The authority’s website gives users the opportunity to submit requests to unblock websites “that are deemed to not contain pornography,” 5 but it does not specify whether the blocking of political websites can be appealed. Users attempting to access a blocked site were met with a page stating, “This site has been blocked by the National Telecommunications Corporation,” which included links to further information and a contact email address.6 In addition to the TPRA, the general prosecutor has the power to block any site that threatens national security or violates social mores.7

B4 1.00-4.00 pts0-4 pts
Do online journalists, commentators, and ordinary users practice self-censorship? 1.001 4.004

Government threats against online journalists and internet users have led to growing self-censorship in recent years. Ordinary internet users have become more inclined to self-censor to avoid government surveillance and arbitrary legal penalties. They also rely on anonymous communication to speak candidly. WhatsApp, for example, is particularly popular in Sudan due to the platform’s privacy and anonymity features.1 Telegram was also widely used during antigovernment protests in early 2019.2

Many journalists writing for online platforms also publish anonymously to avoid prosecution.

With the transitional government’s formation, journalists and commentators who were blocked from appearing on television or in newspapers by the al-Bashir regime, and who were exclusively working online since, have returned to other forms of media.

B5 1.00-4.00 pts0-4 pts
Are online sources of information controlled or manipulated by the government or other powerful actors to advance a particular political interest? 0.000 4.004

While Sudan has a vibrant online media landscape, the government has frequently manipulated internet content to advance its agenda, spreading disinformation and manipulating social media discussion through a so-called cyberjihadist unit.1 This unit was established under the NISS’s purview in 2011, and proactively monitored content posted on blogs, social media platforms, and online news forums. The unit collected information about dissidents and reportedly orchestrated technical attacks against independent websites, especially during political events (see C8). In 2019, the unit was especially active on Facebook and Twitter, using human-run accounts to target opposition figures and protesters through harassment.2 As part of its work, it also sought to report target accounts for violating community standards of social media platforms, which sometimes lead to their closure or suspension. The unit also sought to sway public opinion by flooding platforms with coordinated posts, hashtags, and messages.3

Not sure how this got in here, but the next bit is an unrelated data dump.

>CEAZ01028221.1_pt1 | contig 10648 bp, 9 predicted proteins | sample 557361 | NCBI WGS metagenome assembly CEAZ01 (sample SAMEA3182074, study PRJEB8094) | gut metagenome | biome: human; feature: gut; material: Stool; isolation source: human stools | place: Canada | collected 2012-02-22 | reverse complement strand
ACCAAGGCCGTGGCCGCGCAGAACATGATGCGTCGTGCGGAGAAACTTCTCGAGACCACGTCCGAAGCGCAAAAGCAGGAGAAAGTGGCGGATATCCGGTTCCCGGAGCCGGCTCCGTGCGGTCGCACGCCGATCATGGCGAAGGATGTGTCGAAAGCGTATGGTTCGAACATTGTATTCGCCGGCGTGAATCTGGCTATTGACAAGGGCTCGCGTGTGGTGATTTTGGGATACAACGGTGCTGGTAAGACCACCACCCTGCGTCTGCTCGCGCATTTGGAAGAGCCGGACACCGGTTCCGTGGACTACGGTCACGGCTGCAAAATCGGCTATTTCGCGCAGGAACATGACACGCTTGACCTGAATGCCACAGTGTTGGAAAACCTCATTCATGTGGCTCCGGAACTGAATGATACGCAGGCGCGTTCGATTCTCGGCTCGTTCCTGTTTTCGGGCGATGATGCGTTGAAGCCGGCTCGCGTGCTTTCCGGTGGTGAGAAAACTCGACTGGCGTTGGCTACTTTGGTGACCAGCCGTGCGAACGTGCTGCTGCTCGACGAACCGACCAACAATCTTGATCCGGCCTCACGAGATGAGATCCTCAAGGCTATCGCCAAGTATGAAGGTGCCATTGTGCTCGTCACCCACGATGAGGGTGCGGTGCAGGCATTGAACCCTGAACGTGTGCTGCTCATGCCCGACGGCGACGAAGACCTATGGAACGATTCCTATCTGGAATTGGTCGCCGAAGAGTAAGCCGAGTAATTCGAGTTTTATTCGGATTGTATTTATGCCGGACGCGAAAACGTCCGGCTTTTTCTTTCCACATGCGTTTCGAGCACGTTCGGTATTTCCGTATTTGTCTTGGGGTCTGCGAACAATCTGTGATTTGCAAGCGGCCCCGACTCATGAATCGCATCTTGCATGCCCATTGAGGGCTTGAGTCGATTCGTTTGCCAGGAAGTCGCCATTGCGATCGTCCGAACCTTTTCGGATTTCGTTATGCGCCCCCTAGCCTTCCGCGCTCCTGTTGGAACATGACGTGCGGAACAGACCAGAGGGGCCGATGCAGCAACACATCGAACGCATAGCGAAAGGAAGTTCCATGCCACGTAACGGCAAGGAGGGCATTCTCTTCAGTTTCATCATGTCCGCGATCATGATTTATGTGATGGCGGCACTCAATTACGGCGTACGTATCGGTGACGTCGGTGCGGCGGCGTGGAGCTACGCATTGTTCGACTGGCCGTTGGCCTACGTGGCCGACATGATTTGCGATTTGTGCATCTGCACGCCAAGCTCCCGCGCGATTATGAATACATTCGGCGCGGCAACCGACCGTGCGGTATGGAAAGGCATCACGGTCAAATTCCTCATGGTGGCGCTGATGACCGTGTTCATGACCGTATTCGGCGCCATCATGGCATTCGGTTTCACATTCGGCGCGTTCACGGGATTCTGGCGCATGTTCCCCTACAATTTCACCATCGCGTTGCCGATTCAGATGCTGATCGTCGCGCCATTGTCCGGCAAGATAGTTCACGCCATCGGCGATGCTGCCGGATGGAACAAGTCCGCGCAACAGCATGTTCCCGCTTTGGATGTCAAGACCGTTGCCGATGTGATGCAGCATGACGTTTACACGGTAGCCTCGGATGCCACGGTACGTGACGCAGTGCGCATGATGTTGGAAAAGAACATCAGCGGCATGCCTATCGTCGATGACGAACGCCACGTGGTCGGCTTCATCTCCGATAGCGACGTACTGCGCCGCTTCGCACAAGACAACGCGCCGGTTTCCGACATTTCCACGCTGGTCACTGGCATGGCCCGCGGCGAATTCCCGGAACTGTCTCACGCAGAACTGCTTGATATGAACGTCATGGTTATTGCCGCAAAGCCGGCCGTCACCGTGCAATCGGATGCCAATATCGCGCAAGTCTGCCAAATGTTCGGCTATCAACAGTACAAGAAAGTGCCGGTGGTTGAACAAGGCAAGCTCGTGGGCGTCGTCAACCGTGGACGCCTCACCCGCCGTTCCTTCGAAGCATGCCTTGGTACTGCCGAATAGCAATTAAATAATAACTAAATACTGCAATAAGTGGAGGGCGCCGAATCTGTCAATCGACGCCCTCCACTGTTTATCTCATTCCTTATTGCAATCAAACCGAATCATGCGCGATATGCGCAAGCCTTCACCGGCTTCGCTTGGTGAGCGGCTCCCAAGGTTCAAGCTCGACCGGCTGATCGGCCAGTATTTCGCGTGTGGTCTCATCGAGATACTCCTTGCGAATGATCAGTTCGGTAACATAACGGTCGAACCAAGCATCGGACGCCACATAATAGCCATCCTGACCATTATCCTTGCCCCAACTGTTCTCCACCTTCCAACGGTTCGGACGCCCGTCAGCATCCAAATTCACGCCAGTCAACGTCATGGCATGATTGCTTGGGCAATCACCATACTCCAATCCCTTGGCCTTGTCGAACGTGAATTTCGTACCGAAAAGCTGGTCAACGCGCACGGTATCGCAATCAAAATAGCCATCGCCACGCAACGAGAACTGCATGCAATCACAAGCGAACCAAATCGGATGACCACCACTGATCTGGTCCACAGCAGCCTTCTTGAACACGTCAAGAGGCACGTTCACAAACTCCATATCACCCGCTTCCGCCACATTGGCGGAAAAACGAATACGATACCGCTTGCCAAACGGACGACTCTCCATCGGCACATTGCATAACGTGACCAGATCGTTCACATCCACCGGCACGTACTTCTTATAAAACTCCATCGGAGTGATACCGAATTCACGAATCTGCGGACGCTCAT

The unit also spread “fake news” to muddle debate and discredit independent news outlets and analysts who unknowingly circulated false stories. In January 2019, reports surfaced that three people were killed when police used live ammunition to disperse a protest in Khartoum. However, an image purportedly showing the aftermath was actually taken in Brazil; Sudanese activists asserted that the story was planted in an effort to discredit organizations that disseminated it,4 including the Central Committee of Sudan Doctors and Sudan Change Now. Similar tactics were used in an effort to thwart the 2018 “bread protests,” which were prompted by the government’s handling of the economy and proposed tax increases. During these protests, cyberjihadists spread misinformation that the protests were meant to destabilize Sudan.